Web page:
U.S. President Barack Obama and other administration officials touting the qualities of the interim nuclear accord with Iran regularly cite “snap-back” provisions as a fail-safe within the agreement. The idea is that, if Iran violates the terms of the deal, sanctions that otherwise would be lifted as a reward for entering into the arrangement would immediately be reimposed.
It is an appealing idea. What’s more, it is a necessary one if anyone anywhere is to believe that the deal is truly enforceable. However, as former U.S. secretaries of state Henry Kissinger and George Shultz pointed out in their recent thoughtful, constructive critique of the interim agreement that appeared in the Wall Street Journal, the notion that somehow a button can be pushed and the entire panoply of multilateral and bilateral sanctions that have been put in place over the past dozen or so years to put pressure on Iran would suddenly be back in force strains credulity.
Indeed, the Iran sanctions regime is so complex and hard-won that it would likely become the Humpty Dumpty of foreign-policy mechanisms — nearly impossible to put back together again once shattered. That is because for most sanctions to work in today’s global economy, they require that all or most of the world’s big economies enforce and abide by them. It took a lot of hard work to get our European allies (many of which are home to companies eager to do business with Iran), as well as the Russians and the Chinese (who are historically less inclined to impose their values on trading partners than we are), to go along with the sanctions regime now in place. That is why in many scenarios for violating the nuclear agreement except the most extreme, it would likely be difficult to generate the political will in all of these countries to revert. Even if the terms in a final agreement were absolutely clear regarding what would trigger such provisions, absent a treaty arrangement that would require a ratification process that the Obama administration would surely be disinclined to go through, making the snap-back legally binding among all participants would be difficult. Further, getting all participants to agree that a violation warranting such action had in fact taken place might also be difficult. And it would certainly involve a lengthy process, one that would take the “snap” right out of the snap-back required — except in the case of the most egregious flaunting of the terms of the nuclear deal. And as Kissinger and Shultz point out, many of the violations most likely to occur in a case like this may be hard to detect and incremental — and thus unlikely to trigger swift, unanimous international action in response.
In addition, with each day that passes after the sanctions are lifted, economic ties will be established that will link Iran back into the community of nations. These ties will not only lift Iran up, but they will also create a community of companies and nations that have an ever-stronger interest in maintaining open commerce with Iran. Important companies with lots of political influence will have a stake in trade with Iran or will have investments in or from that country. One set of partners to this deal, those in Europe, have proved themselves rather slow to act even in cases that shout out for swift, meaningful sanctions to be imposed, as was illustrated by the recent confrontation with Russia. (If you can’t hop into strong action immediately following the outright invasion of one country by another, which is about as baldfaced a violation of international norms as is imaginable, then action seems a far less likely consequence in the face of a series of highly technical assertions regarding the progress of nuclear research or development.) Other countries, like Russia, China, and India, have geopolitical interests that are often at odds with the United States, and they might well see slow-walking a reaction to any violations to be in their interests — a way to gain influence with an increasingly strategically important Iran (one whose own power and potential value as an ally is likely to grow with every day that passes after the lifting of sanctions). You need look no further than the acceptance of Iran as a founding member of the Asian Infrastructure Investment Bank (AIIB) this week than to see evidence of the desire to embrace that country by China, the architect of the AIIB, and a willingness to go along with it by member states like our European allies.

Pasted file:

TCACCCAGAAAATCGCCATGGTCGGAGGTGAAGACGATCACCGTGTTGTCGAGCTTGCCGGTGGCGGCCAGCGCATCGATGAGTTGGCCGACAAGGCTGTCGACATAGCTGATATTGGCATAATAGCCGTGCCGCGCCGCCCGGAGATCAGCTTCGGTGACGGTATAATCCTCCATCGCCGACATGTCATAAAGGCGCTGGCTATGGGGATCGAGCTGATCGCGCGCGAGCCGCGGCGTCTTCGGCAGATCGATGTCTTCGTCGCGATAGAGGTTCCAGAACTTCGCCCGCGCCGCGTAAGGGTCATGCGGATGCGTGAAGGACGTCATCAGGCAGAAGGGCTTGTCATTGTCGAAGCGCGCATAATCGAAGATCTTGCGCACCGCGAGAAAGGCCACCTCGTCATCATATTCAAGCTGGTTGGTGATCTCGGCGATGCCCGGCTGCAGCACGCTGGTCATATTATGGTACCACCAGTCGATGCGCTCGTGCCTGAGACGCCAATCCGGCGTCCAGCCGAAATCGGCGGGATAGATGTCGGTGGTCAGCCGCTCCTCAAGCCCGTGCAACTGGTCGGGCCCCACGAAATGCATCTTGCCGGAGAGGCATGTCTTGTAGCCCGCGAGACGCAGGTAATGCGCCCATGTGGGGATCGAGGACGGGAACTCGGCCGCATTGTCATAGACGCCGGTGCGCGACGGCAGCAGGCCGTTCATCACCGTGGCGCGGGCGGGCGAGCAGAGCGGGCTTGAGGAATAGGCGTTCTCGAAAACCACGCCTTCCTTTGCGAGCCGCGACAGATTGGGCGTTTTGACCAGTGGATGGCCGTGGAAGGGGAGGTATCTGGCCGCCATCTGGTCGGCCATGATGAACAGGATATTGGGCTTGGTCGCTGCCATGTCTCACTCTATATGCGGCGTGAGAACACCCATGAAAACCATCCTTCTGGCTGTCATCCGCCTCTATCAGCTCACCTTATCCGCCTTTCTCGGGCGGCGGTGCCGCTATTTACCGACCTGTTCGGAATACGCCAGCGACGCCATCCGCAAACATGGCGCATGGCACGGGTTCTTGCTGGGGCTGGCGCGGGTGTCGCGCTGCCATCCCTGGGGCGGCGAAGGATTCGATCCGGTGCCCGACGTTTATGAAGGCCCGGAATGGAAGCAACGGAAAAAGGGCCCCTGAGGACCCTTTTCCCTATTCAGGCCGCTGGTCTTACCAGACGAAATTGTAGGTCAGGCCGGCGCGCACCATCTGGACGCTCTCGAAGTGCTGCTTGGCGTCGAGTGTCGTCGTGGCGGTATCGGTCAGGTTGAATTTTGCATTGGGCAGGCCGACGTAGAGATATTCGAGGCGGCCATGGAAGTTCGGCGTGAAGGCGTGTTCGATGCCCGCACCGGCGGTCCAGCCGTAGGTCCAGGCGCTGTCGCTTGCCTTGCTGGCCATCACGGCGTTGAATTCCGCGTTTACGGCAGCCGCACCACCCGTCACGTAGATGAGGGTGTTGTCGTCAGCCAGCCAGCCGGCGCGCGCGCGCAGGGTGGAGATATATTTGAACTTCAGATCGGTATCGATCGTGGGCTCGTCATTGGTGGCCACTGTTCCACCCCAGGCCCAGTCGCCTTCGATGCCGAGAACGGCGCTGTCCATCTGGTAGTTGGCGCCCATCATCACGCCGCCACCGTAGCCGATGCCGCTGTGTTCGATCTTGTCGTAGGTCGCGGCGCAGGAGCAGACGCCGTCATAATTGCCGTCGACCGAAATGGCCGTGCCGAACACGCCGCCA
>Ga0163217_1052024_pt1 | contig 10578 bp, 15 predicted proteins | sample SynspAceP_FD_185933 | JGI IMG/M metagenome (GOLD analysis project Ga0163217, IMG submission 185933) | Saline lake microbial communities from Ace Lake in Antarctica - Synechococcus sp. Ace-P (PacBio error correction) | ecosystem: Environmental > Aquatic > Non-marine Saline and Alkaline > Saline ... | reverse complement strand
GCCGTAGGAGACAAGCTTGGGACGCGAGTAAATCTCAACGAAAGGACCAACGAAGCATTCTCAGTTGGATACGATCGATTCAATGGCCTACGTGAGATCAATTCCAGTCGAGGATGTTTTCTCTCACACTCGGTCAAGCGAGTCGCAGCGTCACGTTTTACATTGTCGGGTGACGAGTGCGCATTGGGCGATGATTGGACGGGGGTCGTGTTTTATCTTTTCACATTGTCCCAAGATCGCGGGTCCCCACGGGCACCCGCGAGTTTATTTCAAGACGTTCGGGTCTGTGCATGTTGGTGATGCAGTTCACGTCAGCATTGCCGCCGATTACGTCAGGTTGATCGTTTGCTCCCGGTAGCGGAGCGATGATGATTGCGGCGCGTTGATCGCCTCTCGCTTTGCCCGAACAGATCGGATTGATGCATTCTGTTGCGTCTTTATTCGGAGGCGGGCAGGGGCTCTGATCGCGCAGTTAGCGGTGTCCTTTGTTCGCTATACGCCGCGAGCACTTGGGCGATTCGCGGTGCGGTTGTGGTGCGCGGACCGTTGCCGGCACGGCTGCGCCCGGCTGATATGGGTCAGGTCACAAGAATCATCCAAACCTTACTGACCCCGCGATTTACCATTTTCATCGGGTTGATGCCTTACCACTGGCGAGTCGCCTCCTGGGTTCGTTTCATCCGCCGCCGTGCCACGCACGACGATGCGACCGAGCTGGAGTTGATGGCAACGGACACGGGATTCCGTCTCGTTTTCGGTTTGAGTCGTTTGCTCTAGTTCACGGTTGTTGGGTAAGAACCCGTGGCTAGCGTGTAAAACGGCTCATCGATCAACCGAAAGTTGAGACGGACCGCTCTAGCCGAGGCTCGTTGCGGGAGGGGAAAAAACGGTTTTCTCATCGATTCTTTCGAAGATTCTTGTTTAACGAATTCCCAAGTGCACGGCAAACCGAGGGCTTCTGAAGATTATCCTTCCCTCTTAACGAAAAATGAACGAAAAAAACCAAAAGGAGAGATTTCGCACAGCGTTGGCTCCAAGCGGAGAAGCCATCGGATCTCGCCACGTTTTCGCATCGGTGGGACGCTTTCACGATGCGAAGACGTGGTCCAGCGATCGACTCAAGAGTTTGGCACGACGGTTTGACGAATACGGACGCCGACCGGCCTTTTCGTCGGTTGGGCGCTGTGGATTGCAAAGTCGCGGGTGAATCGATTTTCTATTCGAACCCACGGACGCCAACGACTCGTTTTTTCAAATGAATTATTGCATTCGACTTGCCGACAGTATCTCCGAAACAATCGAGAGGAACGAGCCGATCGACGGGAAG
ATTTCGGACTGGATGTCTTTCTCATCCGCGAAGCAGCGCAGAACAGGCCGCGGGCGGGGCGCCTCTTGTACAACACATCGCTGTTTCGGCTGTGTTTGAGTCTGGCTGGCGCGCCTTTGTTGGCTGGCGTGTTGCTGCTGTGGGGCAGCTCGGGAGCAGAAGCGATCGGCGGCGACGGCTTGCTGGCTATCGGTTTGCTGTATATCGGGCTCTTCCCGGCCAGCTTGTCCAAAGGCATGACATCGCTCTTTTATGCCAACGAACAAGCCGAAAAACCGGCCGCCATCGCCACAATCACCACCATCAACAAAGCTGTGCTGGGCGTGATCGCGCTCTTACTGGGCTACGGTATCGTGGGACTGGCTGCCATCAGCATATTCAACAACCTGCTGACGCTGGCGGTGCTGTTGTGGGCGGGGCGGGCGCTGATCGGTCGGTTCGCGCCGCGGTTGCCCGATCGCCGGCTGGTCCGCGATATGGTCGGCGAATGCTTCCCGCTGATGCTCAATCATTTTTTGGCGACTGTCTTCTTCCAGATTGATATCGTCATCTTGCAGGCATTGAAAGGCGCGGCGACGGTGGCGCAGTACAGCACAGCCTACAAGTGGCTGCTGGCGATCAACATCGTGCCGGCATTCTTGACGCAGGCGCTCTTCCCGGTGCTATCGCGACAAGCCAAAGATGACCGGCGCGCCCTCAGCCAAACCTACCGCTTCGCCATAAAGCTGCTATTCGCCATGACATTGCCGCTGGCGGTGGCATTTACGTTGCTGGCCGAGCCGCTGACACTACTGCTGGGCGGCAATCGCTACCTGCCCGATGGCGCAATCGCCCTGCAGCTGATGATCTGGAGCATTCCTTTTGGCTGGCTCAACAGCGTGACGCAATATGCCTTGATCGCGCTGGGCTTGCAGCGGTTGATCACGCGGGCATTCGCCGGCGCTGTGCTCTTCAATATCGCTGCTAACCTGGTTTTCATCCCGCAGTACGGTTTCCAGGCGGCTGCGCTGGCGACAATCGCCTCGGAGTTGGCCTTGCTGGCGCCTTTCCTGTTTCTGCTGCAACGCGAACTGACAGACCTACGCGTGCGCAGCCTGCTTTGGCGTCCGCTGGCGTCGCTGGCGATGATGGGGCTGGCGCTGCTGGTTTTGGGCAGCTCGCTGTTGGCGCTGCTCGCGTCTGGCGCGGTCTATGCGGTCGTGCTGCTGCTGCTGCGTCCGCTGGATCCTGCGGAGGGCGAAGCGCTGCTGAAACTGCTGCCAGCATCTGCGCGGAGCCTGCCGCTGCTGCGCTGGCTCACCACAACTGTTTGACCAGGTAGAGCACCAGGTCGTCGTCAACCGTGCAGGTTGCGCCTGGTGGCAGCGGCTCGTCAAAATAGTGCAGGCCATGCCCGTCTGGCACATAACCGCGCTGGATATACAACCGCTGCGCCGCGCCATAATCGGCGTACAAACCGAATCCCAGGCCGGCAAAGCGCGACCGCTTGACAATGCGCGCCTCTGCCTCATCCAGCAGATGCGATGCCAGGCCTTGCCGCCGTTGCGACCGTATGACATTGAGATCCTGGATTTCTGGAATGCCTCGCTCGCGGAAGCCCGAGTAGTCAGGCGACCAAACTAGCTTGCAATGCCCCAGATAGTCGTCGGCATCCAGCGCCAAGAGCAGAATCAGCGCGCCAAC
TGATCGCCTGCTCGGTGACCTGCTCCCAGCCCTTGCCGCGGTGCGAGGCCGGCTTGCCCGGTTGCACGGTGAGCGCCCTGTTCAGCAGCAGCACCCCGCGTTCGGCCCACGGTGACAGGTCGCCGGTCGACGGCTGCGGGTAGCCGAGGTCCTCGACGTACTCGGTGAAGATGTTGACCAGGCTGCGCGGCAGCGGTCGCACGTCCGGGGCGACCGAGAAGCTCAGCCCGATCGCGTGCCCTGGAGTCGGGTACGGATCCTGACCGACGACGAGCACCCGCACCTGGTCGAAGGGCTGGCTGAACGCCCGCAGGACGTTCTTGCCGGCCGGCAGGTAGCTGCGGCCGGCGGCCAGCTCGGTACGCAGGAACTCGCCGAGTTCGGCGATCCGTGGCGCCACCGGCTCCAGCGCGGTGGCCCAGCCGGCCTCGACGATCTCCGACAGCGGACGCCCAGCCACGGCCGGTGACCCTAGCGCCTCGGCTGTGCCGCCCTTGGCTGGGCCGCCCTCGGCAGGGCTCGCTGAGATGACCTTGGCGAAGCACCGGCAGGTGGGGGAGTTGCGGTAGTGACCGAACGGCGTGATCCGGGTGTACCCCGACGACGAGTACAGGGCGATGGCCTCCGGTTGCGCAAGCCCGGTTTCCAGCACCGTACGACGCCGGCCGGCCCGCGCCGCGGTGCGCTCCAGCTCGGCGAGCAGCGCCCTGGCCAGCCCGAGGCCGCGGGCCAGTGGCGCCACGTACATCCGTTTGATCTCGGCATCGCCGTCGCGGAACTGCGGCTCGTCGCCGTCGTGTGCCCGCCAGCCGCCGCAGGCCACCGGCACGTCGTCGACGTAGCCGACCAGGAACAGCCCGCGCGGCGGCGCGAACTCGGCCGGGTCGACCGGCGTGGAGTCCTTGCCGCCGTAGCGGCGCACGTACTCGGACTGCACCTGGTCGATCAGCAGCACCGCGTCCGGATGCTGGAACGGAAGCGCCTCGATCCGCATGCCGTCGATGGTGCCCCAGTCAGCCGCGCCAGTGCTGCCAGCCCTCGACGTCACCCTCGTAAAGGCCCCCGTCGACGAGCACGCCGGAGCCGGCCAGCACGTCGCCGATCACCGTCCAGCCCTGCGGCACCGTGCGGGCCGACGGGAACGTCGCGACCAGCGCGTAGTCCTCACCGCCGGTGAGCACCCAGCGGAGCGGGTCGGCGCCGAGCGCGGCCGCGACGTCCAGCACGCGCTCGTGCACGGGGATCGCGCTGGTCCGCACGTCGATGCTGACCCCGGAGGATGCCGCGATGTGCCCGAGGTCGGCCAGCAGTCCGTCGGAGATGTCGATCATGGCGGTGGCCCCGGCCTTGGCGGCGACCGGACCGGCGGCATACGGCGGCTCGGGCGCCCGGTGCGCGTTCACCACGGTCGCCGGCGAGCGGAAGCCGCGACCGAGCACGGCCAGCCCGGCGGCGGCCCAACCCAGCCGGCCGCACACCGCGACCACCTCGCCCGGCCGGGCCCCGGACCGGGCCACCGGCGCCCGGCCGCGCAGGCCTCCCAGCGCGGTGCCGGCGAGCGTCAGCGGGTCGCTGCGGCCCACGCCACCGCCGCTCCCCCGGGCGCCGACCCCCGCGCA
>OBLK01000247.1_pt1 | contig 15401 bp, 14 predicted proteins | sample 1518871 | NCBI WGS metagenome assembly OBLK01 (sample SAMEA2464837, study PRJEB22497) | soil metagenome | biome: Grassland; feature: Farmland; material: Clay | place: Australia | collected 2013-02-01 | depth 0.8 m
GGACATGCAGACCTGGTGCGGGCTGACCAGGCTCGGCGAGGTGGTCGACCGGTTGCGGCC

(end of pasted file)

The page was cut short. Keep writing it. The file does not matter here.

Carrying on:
China, which is growing increasingly dependent on access to Middle Eastern oil and seeks strong partnerships in that region, already has close ties with Iran, and this deal is almost certain to result in an even closer relationship between the two countries. With each year of the deal, the potential cost to China of reimposing sanctions, should they be called for should an agreement be finalized later this year, is certain to rise, and the benefits of resisting the reimposition of such sanctions are also likely to grow commensurately.
All this does not mean, however, that the proposed nuclear deal should not be undertaken. Instead, it suggests that much greater clarity and specificity around this issue is required. And negotiators should realize that our leverage over Iran will decline precipitously should sanctions be relieved. So setting or abiding by artificial deadlines should be avoided. Getting this right is key.